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It is well known how the book spread like an infectious disease, from city to city, from continent to continent, barred out here, confiscated there, denounced by Press and pulpit, censured even by the most advanced of literary anarchists. No definite principles had been violated in those wicked pages, no doctrine promulgated, no convictions outraged. It could not be judged by any known standard, yet, although it was acknowledged that the supreme note of art had been struck in The King in Yellow, all felt that human nature could not bear the strain, nor thrive on words in which the essence of purest poison lurked.

The magical book is a recurring trope in fantasy and horror fiction. Lovecraft’s Necronomicon and Michael Ende’s The Neverending Story are two sides of the same coin, both describing a powerful tome that can contain whole worlds (the one a gateway to madness, the other escape from the cruelties of the ‘real world’). It is possible that this symbol of a book that is far more than a book is a reaction to the cultural perception of the Christian Bible, which is said to contain the word of God Himself – and is therefore far more than just a book. In recent years the trope has become almost a cliché. Everything from The Care Bears Movie to Mark Z. Danielewski’s House of Leaves (and even Nicholas Gurewitch’s wicked Perry Bible Fellowship) have riffed on the notion of an ageless book that has magical properties. Before any of these, however, there was Robert Chambers’ The King in Yellow.

The titular book is never fully described, yet carries a dire reputation. Chambers features it within several stories in this collection, with the fateful encounter between a protagonist and The King in Yellow acting as a catalyst for the onset of madness. The title refers to a malevolent god, described as wearing a ‘Pallid Mask’ whose realm borders our own. The publication of the book is seen as an initial sortie, a sign of an inevitable assault on our world itself.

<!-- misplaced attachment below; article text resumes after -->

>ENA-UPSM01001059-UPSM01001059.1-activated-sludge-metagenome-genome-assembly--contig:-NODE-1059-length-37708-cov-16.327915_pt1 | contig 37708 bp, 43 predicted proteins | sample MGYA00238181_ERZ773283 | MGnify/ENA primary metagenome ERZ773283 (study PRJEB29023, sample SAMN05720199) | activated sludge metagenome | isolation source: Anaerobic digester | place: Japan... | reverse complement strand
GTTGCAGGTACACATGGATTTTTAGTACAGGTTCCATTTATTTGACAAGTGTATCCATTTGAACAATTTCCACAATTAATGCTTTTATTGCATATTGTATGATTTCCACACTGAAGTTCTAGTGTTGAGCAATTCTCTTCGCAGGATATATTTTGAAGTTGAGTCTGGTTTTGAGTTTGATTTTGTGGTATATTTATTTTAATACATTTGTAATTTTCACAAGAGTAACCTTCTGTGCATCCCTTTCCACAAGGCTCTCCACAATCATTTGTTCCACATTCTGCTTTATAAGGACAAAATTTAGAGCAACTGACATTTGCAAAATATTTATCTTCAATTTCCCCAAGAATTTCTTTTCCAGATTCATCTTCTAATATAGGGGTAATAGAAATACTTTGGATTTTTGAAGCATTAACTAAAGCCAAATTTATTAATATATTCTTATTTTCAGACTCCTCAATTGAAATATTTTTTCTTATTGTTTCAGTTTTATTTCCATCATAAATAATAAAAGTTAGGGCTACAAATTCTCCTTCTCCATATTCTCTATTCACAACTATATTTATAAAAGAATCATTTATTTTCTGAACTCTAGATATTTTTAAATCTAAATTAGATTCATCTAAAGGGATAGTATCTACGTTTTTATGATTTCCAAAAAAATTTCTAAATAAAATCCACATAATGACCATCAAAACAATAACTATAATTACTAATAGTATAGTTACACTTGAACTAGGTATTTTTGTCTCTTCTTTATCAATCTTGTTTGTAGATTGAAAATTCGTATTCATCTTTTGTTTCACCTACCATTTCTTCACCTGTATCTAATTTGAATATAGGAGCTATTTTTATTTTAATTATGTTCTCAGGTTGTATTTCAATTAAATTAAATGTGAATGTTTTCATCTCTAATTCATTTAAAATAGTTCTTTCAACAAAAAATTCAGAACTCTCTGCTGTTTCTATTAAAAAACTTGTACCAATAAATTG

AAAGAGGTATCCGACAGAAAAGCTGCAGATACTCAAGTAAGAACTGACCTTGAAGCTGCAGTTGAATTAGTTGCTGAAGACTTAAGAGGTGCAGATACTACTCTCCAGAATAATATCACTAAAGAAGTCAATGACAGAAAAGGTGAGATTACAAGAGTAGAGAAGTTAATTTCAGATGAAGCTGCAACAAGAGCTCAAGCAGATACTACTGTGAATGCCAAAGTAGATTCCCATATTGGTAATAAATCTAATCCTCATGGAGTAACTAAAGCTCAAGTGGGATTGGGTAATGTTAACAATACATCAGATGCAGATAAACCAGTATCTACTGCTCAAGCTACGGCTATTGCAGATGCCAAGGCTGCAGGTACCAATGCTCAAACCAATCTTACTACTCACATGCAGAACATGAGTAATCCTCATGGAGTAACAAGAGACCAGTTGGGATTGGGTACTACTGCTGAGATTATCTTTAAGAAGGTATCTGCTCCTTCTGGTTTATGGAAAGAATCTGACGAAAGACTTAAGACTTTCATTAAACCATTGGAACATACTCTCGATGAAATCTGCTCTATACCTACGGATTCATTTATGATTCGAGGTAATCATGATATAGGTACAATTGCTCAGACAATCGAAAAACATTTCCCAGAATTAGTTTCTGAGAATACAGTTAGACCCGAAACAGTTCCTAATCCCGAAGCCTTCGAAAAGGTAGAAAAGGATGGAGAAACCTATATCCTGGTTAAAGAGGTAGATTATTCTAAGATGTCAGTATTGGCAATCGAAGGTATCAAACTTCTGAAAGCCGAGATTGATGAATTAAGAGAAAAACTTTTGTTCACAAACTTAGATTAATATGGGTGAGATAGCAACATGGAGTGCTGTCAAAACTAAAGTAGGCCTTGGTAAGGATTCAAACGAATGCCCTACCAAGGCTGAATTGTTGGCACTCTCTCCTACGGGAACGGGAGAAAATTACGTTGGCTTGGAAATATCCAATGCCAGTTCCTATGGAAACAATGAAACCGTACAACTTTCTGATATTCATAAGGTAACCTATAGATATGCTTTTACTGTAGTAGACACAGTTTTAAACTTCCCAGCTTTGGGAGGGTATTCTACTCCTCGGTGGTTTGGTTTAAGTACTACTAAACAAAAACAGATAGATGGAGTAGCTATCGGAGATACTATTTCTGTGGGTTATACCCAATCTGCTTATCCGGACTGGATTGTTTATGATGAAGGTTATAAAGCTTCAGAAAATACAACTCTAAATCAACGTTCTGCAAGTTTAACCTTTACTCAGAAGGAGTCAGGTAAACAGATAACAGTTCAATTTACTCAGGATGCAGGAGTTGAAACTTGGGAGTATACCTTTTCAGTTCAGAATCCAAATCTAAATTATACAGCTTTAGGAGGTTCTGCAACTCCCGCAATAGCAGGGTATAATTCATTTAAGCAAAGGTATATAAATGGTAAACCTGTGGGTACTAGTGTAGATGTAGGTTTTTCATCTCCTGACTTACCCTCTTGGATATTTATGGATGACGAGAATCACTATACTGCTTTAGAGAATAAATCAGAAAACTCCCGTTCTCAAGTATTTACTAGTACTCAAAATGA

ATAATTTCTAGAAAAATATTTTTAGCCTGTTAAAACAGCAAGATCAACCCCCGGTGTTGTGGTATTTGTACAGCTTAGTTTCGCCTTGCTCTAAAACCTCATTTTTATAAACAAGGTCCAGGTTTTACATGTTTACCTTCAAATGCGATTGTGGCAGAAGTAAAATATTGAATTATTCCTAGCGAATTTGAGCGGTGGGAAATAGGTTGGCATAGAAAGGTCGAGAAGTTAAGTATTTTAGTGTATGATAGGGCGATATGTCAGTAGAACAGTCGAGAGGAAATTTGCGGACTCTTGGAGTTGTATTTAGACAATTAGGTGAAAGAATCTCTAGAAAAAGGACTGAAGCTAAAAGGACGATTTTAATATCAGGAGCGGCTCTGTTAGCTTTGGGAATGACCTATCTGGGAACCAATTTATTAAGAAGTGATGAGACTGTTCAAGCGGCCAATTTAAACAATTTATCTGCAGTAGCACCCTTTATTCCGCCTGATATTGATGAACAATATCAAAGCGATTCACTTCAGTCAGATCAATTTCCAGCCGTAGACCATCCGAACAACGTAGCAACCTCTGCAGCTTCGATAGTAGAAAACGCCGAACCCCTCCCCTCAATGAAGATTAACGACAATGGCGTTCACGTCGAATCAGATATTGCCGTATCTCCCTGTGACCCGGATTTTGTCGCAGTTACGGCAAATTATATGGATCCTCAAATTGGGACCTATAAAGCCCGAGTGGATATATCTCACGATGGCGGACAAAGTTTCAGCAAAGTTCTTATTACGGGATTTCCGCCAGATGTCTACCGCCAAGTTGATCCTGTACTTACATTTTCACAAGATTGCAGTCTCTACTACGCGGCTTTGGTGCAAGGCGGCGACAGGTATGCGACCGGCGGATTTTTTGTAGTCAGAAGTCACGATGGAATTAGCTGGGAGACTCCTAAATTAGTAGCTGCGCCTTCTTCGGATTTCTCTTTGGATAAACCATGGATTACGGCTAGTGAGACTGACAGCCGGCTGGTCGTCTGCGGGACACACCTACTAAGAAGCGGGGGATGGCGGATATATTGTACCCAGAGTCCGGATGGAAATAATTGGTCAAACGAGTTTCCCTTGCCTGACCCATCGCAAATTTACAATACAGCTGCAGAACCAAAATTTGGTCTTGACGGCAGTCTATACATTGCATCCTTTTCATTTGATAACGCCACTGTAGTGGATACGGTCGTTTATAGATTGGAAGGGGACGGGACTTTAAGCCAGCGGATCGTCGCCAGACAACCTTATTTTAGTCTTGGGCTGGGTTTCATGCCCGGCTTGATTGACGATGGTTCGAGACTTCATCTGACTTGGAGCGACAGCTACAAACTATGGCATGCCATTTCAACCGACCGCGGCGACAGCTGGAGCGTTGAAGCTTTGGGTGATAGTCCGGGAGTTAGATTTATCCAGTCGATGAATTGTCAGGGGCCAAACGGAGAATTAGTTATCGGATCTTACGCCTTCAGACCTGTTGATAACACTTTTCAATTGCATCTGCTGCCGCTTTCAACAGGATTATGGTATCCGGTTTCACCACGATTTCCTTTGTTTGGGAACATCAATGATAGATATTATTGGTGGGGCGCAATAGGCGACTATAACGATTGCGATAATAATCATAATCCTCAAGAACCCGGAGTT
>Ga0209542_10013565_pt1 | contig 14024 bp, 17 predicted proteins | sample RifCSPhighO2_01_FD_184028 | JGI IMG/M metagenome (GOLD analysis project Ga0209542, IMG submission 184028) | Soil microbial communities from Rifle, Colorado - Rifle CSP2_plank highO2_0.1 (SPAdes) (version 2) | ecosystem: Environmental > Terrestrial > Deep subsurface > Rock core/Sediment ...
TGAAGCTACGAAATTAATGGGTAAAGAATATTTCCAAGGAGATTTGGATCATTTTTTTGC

As an ex-patriate American art student in Paris, Chambers became enamoured with the Bohemian lifestyle of his fellow students. The protagonists of his stories are therefore also often artists and Americans, speaking French with a degree of fluency afforded to the well-educated upper class, but also vulnerable to flights of fancy that lead to the disintegration of reason.

Interestingly the first story of the collection, The Repairer of Reputations, is set in a projected future 1920’s New York. America has instituted tighter immigration controls, Europe is under the sway of Russia and legalised Lethal Chambers have been opened (is one of Sarah Palin’s advisors a Robert Chambers fan?). The protagonist Castaigne is a young man who after suffering a fall from a horse was committed to an asylum, mistakenly he believes. There, fittingly, he encounters a copy of The King in Yellow. Following his release he encounters a fellow devotee, Mr Wilde, who explains how his own future and that of the American nation itself, is bound to the vision of the book.

With each following story Chambers quotes from the opening chapter of The King in Yellow, revealing little of its content beyond names and places described featured out of context. The seeming innocuousness of such references – Carcosa, the Lake of Hali, the Pallid Mask, Hastur – disguises the true danger of reading the book, after which madness, and oftentimes death, is the inevitable result.

The Mask and The Yellow Sign both feature Americans abroad in Europe, enjoying the pursuit of artistic ideals. However, the stories end very differently, with the former’s protagonists enduring much suffering, but eventually discovering a curious kind of happiness. The latter, however, is a ghoulish tale of revenge from beyond the grave. Unlike in Lovecraft’s fiction, with its indiscriminate Outer Gods crushing the sanity of unwary explorers, Chambers seems to be suggesting that the King in Yellow subjugates with his dreadful yoke only those who deserve to be damned. Retreating to holy ground, such as a church, or hiding indoors provides no sanctuary from his touch.

The remaining stories are divided between more traditional ghost stories such as The Demoiselle d’Ys and romances, as well as a story of a besieged Paris in a future Franco-Prussian conflict. Chambers consistently writes with a beautifully descriptive manner, typical of his training as an artist.

A milestone in American horror fiction.

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